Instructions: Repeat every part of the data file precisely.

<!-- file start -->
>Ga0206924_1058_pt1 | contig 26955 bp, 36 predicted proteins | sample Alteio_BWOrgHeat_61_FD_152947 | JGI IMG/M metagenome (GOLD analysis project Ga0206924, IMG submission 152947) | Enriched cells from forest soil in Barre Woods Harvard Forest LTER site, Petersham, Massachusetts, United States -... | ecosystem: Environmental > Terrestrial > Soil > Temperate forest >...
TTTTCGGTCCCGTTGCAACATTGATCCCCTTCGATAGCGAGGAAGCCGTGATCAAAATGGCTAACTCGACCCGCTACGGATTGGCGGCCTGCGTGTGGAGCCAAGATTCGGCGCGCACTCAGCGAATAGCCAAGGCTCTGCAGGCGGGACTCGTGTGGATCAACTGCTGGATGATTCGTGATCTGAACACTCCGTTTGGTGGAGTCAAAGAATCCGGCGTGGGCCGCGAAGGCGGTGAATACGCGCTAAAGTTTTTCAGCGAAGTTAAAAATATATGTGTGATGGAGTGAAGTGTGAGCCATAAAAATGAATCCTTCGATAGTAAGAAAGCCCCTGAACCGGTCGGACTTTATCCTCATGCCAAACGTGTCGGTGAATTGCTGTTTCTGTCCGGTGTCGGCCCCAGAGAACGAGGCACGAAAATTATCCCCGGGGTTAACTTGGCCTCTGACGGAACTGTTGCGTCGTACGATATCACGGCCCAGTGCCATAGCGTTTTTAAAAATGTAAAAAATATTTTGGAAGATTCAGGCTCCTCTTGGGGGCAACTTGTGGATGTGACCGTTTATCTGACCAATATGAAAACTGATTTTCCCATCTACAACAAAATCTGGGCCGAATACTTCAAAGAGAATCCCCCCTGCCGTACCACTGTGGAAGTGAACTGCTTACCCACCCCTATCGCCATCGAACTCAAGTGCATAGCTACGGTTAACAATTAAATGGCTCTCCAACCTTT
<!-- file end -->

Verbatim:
>Ga0206924_1058_pt1 | contig 26955 bp, 36 predicted proteins | sample Alteio_BWOrgHeat_61_FD_152947 | JGI IMG/M metagenome (GOLD analysis project Ga0206924, IMG submission 152947) | Enriched cells from forest soil in Barre Woods Harvard Forest LTER site, Petersham, Massachusetts, United States -... | ecosystem: Environmental > Terrestrial > Soil > Temperate forest >...
TTTTCGGTCCCGTTGCAACATTGATCCCCTTCGATAGCGAGGAAGCCGTGATCAAAATGGCTAACTCGACCCGCTACGGATTGGCGGCCTGCGTGTGGAGCCAAGATTCGGCGCGCACTCAGCGAATAGCCAAGGCTCTGCAGGCGGGACTCGTGTGGATCAACTGCTGGATGATTCGTGATCTGAACACTCCGTTTGGTGGAGTCAAAGAATCCGGCGTGGGCCGCGAAGGCGGTGAATACGCGCTAAAGTTTTTCAGCGAAGTTAAAAATATATGTGTGATGGAGTGAAGTGTGAGCCATAAAAATGAATCCTTCGATAGTAAGAAAGCCCCTGAACCGGTCGGACTTTATCCTCATGCCAAACGTGTCGGTGAATTGCTGTTTCTGTCCGGTGTCGGCCCCAGAGAACGAGGCACGAAAATTATCCCCGGGGTTAACTTGGCCTCTGACGGAACTGTTGCGTCGTACGATATCACGGCCCAGTGCCATAGCGTTTTTAAAAATGTAAAAAATATTTTGGAAGATTCAGGCTCCTCTTGGGGGCAACTTGTGGATGTGACCGTTTATCTGACCAATATGAAAACTGATTTTCCCATCTACAACAAAATCTGGGCCGAATACTTCAAAGAGAATCCCCCCTGCCGTACCACTGTGGAAGTGAACTGCTTACCCACCCCTATCGCCATCGAACTCAAGTGCATAGCTACGGTTAACAATTAAATGGCTCTCCAACCTTT